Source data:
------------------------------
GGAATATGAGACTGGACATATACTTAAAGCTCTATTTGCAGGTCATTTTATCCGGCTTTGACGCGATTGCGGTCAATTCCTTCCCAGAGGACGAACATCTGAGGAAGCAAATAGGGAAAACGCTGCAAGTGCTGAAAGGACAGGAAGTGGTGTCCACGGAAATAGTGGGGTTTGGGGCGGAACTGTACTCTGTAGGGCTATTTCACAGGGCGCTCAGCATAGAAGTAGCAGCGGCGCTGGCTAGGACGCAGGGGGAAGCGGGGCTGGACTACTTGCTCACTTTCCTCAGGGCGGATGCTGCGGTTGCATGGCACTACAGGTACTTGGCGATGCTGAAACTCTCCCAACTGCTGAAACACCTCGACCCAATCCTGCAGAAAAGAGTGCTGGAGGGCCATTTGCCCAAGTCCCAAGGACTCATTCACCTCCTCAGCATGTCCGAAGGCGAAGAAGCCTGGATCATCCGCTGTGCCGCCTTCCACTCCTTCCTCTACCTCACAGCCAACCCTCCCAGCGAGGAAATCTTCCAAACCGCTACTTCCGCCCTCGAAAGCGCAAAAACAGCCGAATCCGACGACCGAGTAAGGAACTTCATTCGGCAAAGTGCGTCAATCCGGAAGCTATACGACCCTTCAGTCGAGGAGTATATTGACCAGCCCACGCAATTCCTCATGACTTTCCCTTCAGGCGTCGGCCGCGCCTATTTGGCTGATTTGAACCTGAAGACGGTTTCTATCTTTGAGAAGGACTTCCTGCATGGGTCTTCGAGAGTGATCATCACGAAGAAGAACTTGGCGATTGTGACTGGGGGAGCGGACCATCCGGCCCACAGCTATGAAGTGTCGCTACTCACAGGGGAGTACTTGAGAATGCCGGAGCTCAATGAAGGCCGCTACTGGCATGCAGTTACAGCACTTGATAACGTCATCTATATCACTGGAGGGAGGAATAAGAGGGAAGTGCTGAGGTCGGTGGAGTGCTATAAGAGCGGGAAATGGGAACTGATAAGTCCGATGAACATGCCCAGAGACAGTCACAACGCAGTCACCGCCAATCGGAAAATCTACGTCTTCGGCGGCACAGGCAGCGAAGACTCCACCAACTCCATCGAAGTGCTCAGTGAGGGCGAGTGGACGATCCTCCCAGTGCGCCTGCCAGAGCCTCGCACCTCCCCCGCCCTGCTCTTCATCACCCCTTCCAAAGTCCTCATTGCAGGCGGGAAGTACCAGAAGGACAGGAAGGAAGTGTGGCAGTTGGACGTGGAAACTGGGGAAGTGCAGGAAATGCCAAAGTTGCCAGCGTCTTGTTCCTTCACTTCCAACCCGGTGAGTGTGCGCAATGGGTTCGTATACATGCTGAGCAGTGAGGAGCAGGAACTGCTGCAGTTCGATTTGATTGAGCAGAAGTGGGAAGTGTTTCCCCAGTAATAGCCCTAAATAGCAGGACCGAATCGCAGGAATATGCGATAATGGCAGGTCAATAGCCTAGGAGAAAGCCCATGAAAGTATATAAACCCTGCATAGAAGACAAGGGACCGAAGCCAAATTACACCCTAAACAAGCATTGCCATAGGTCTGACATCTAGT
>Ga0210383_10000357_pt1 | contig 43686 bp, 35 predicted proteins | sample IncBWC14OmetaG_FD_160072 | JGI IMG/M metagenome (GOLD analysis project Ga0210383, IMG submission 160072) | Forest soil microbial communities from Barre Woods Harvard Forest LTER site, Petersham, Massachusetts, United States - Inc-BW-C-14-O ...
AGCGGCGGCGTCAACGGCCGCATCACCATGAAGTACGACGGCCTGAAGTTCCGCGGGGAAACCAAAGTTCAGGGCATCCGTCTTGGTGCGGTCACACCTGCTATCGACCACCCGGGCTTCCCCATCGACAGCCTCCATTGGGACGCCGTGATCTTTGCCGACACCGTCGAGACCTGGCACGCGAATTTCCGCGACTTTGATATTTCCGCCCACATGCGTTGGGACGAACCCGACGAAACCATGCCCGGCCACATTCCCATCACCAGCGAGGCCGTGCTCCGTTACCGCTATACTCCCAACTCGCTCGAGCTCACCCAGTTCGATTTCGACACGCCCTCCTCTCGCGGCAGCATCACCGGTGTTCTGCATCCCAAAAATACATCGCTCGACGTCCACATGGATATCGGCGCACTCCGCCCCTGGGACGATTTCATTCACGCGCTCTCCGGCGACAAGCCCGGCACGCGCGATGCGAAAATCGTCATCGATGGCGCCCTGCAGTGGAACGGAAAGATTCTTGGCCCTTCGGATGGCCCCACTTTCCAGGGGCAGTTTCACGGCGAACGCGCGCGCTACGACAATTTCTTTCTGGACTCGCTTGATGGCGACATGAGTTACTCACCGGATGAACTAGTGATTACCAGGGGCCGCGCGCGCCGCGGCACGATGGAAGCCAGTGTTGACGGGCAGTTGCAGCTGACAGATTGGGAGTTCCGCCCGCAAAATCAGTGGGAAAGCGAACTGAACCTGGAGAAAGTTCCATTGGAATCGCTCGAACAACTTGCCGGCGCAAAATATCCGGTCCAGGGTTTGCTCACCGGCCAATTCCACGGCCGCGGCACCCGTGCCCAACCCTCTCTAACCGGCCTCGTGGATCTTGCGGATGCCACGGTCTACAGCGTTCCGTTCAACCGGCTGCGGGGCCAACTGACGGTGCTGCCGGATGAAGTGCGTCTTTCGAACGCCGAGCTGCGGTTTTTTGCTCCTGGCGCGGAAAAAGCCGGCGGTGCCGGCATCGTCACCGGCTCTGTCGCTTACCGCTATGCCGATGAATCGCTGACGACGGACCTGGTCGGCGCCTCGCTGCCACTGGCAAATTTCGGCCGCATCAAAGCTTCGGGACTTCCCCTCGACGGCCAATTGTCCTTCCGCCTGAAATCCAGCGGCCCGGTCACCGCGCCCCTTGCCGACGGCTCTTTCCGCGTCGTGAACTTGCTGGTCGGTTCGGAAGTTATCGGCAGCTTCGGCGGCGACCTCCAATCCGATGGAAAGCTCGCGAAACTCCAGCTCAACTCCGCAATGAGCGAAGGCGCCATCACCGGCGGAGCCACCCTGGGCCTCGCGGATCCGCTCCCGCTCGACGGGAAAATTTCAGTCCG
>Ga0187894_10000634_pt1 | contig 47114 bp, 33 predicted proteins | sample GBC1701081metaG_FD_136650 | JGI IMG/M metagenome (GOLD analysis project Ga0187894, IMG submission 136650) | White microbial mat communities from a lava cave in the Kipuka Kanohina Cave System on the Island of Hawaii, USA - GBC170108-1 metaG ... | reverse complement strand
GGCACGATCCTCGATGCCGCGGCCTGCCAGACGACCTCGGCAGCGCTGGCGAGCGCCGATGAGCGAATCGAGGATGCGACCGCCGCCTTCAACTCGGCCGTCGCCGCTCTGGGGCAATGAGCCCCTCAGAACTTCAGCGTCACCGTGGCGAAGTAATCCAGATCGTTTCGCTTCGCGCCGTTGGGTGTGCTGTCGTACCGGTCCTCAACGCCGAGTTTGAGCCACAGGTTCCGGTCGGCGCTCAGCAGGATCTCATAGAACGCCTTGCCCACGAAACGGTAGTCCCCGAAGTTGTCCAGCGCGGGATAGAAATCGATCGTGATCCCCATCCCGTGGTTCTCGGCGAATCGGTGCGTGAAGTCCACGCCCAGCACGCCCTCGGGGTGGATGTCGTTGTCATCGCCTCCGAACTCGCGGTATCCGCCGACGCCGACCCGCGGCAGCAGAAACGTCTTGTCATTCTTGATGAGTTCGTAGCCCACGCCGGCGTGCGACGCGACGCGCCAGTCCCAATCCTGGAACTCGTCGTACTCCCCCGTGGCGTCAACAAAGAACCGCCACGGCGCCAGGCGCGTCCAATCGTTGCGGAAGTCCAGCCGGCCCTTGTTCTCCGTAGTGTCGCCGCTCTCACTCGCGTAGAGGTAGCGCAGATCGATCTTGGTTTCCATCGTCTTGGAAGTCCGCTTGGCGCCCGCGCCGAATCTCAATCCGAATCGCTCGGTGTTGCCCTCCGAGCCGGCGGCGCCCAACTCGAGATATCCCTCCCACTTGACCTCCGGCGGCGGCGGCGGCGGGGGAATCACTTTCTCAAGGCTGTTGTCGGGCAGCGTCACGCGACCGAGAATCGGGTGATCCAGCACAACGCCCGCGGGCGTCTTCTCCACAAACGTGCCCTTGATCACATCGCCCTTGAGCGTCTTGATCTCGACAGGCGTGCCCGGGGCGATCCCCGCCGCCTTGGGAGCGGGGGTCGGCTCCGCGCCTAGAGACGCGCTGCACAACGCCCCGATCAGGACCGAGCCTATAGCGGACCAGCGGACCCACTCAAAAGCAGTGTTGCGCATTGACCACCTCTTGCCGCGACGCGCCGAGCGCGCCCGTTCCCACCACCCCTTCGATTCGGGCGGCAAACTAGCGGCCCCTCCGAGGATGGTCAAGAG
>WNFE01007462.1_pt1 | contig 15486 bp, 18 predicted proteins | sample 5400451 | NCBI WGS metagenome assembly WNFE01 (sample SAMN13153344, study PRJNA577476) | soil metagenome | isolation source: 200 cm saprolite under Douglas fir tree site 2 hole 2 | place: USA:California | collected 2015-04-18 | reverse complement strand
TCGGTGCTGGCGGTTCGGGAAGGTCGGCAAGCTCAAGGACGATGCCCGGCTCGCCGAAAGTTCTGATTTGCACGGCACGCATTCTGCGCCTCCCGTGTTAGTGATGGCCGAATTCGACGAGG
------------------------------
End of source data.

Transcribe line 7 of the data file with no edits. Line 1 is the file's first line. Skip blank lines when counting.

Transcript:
TCGGTGCTGGCGGTTCGGGAAGGTCGGCAAGCTCAAGGACGATGCCCGGCTCGCCGAAAGTTCTGATTTGCACGGCACGCATTCTGCGCCTCCCGTGTTAGTGATGGCCGAATTCGACGAGG